People have been getting angry in Puerto Pollensa. People are signing petitions, people are falling out, people are arranging demonstrations. It seems like 2010 all over again, when the people took to the streets and when the then mayor, Joan Cerdà, was all but barricaded inside the one-time municipal building.
The hopeless pedestrianisation pilot scheme of the Cerdà administration - abandoned by the time the 2010 protest took place at the start of June that year - was just one ingredient that went into a whole menu of complaints directed at the town hall. The actual scheme, the one being worked on at present, has once more put the town hall in the firing line but it has also, as has been revealed on social media, driven something of a wedge between people.
Then there are the charges that the town hall has had to respond to that the new pavements do not permit accessibility for wheelchairs (or indeed baby buggies and any other form of wheeled device). A levelling-off that will allow smooth accessibility will not be done until the second phase this winter. In the meantime, says the town hall, temporary solutions will be adopted that allow for wheelchair use.
Anyway, at 11am on Monday there is to be a form of protest to highlight the difficulties posed at present for wheelchair, mobility and buggy users.
Slightly ironic in light of the other reason for anger is the meeting place for this protest. It will be in front of Gran Café 1919, the establishment by the yacht club roundabout that found itself at the centre of the most colossal row that broke out last weekend. While the falling-out over the pedestrianisation might have appeared somewhat personal at times, that was nothing compared to this controversy. It is highly personal.
To cut to the chase, this involves the ice-cream kiosk of Gelats Valls in front of Gran Café 1919. The kiosk has been there and been operated by the Valls family since the 1960s. It is, say many, emblematic, a part of the Puerto Pollensa furniture. However, a 2015 town hall decision made it clear that as the kiosk is on the public way there has to be a tender for its operation. The Valls family were informed of this and told that the kiosk could not re-open this year, subject to the tender process being initiated and completed. It has re-opened.
The family says that there was once an award for the kiosk for a period of 99 years or until such a time as the families (Valls and Martorells) ceased to be involved in the ice-cream business. A problem with this is that no one can find the documentary evidence.
The town hall had been going through a process of annual reconfirmation of the kiosk's activities, but in September 2014 it received a communication from Café Capuchino 1919 SL, the company under which Gran Café 1919 trades. This was essentially a request for the town hall to consider the occupation of the public way by the kiosk. The communication also suggested that the kiosk represented an invasion of space authorised or authorisable for use by the cafe. It would appear that it was this which resulted in the town hall decision of May 2015 that the authorisation to Valls would cease at the end of the year and that the space would revert to the town hall, which would place the kiosk up for tender.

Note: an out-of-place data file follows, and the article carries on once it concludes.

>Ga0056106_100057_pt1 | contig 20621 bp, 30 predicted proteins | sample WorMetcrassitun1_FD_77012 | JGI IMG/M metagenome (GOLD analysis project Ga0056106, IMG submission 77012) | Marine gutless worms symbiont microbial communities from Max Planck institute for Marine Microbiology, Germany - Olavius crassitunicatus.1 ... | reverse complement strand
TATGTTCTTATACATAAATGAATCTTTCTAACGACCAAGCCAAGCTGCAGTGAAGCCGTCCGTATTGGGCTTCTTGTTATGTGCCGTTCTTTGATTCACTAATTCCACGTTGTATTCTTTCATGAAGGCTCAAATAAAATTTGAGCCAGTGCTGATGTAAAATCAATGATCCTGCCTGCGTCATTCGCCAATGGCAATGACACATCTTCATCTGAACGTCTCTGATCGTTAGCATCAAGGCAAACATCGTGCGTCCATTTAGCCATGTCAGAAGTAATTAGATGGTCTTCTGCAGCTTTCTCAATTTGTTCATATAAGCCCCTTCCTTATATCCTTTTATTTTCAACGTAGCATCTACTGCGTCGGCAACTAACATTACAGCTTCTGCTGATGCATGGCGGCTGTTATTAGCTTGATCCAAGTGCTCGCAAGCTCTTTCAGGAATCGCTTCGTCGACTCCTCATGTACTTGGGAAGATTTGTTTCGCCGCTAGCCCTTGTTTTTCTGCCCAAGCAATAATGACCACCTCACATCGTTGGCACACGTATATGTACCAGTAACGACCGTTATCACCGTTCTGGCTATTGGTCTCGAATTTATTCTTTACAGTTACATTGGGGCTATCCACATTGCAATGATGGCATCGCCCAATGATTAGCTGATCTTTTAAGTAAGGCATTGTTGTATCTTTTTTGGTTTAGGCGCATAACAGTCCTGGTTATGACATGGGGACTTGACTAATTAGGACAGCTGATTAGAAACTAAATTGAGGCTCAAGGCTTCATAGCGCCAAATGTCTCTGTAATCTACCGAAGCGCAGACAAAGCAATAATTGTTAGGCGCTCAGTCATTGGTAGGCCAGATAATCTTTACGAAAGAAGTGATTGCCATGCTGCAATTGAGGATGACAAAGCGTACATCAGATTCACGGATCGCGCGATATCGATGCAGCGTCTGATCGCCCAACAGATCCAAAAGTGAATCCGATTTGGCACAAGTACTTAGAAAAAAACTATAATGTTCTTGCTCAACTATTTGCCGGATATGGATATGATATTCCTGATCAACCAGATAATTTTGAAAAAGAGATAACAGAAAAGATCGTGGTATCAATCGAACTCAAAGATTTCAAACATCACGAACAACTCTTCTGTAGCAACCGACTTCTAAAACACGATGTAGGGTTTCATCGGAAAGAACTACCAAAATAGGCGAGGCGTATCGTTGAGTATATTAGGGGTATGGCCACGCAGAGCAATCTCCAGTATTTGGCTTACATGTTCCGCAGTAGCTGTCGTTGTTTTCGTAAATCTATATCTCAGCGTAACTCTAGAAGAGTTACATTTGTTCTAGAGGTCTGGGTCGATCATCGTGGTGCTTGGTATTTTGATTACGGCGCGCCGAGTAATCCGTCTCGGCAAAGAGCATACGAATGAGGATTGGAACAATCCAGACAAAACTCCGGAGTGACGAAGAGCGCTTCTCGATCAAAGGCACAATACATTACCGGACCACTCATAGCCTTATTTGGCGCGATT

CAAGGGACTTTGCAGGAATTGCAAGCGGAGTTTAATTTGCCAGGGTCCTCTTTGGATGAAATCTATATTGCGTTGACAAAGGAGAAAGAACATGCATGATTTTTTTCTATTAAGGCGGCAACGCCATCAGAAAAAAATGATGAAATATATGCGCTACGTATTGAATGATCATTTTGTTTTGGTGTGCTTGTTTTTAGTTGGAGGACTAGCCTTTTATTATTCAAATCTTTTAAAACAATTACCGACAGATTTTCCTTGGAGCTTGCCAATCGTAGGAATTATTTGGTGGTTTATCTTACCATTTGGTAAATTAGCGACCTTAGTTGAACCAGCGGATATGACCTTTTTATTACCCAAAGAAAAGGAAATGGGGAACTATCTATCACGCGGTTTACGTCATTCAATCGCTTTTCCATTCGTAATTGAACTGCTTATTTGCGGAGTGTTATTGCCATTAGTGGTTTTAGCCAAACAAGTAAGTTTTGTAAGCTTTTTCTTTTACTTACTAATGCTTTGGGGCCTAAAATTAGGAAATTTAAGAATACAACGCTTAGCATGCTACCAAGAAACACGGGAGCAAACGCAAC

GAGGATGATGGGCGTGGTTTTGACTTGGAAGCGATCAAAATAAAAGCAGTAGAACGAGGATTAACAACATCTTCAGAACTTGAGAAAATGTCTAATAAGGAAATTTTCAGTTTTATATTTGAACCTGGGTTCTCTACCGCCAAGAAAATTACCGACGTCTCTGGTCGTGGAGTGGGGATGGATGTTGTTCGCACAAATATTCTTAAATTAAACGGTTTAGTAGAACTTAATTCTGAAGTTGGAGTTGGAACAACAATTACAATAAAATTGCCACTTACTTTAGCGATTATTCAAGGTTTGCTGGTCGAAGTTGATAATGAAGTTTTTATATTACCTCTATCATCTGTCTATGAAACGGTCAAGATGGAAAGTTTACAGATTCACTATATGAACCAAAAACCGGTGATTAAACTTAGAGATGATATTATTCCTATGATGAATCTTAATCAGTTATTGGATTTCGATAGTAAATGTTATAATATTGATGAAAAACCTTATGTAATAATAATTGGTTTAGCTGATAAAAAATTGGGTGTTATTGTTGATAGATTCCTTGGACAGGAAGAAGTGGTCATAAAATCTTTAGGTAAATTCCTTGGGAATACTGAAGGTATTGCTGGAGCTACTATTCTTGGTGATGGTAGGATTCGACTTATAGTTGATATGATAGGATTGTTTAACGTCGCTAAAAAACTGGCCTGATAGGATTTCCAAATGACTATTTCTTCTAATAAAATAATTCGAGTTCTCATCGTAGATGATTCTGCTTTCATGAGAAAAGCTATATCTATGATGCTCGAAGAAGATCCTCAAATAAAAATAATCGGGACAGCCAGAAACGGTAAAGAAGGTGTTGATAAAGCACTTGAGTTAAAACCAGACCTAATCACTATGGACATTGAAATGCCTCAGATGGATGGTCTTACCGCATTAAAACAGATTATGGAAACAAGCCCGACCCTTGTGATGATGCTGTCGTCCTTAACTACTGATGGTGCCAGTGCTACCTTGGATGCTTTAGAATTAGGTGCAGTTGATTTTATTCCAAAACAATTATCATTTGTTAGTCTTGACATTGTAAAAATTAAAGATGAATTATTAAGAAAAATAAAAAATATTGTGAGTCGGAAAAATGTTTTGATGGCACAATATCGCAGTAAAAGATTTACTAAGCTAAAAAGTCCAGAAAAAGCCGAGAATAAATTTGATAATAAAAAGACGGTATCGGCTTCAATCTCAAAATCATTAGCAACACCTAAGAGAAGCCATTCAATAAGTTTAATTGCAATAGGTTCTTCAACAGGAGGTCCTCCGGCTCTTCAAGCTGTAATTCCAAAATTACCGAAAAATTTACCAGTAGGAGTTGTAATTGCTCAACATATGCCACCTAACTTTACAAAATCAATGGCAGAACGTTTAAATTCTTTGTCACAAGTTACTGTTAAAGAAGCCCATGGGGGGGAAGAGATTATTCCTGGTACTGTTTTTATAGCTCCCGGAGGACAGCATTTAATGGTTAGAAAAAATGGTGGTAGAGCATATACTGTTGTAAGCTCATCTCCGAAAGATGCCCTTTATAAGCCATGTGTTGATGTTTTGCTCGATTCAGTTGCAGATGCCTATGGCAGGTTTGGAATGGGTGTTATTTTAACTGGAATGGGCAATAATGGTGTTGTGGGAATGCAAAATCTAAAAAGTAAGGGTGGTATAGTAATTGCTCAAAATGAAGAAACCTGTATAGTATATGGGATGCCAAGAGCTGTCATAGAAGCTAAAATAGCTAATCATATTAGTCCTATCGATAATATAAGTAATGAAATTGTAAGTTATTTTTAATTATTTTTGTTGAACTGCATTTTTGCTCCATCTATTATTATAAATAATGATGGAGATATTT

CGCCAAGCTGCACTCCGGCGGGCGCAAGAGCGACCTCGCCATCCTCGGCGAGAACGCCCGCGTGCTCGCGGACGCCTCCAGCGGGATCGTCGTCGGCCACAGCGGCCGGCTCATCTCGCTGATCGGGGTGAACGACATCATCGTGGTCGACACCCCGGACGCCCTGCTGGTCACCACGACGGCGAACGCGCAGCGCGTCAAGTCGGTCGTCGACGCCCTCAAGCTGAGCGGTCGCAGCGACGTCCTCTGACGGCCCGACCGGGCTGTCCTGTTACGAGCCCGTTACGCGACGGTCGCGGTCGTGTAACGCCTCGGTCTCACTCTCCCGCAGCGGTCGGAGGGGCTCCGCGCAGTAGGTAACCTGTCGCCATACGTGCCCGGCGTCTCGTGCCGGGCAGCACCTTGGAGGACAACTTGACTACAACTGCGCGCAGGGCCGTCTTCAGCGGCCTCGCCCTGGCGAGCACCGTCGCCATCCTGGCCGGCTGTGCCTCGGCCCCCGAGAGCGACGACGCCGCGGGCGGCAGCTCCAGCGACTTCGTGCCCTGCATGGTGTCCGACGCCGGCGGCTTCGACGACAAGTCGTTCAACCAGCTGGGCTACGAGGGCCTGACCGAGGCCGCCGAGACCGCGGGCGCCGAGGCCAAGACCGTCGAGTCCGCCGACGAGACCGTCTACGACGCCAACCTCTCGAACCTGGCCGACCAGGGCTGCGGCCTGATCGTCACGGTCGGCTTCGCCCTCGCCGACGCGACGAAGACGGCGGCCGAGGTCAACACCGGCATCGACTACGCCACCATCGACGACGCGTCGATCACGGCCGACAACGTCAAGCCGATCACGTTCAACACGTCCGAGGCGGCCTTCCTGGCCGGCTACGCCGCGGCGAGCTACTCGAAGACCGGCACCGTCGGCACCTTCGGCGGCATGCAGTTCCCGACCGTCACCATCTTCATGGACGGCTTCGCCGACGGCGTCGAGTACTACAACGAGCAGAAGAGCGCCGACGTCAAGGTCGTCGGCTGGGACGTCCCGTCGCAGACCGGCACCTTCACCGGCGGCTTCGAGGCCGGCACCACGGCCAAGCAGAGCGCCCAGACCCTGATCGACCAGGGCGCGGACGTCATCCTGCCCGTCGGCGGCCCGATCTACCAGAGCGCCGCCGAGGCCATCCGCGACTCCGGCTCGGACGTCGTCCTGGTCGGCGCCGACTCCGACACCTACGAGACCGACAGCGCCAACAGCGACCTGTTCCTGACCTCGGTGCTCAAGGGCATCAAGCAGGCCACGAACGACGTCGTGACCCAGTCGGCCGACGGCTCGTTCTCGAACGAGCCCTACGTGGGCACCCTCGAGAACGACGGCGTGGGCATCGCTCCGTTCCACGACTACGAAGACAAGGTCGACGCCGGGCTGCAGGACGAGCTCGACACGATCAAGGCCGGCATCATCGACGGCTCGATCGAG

The story of this is, on the one hand, a story of nostalgia and of the rights of the small, family business. Everyone, tourist and resident alike, seems to have their own story and recollection of the kiosk, the ice-cream and the founders. On the other, it is a story of what can only be described as resentment directed at a bigger business concern. Gran Café 1919 is just one establishment which ultimately belongs to Grupo Boulevard.
There is a good deal of history in Puerto Pollensa concerning Boulevard, and all this old resentment burst out because of the Valls affair. Some of what has been expressed on social media, directed at Boulevard and at its owner, borders on the libellous, as do some observations made about the town hall. In some ways, it has become a story of classic smalltown politics and business, replete with rivalries and hostilities. In others, it is just about people, some with long memories of holidays and residence, sticking up for a well-loved ice-cream kiosk which seems to be a victim.
Emotions have been allowed to run high. Rather too high. The pedestrianisation works, admittedly a less than satisfactorily managed project, will cease soon enough, and hopefully the ill-feeling will cease as well. As for the ice-cream kiosk, perhaps a hope that the town hall had expressed for a "satisfactory and amicable solution" prior to the kiosk having re-opened might yet be found.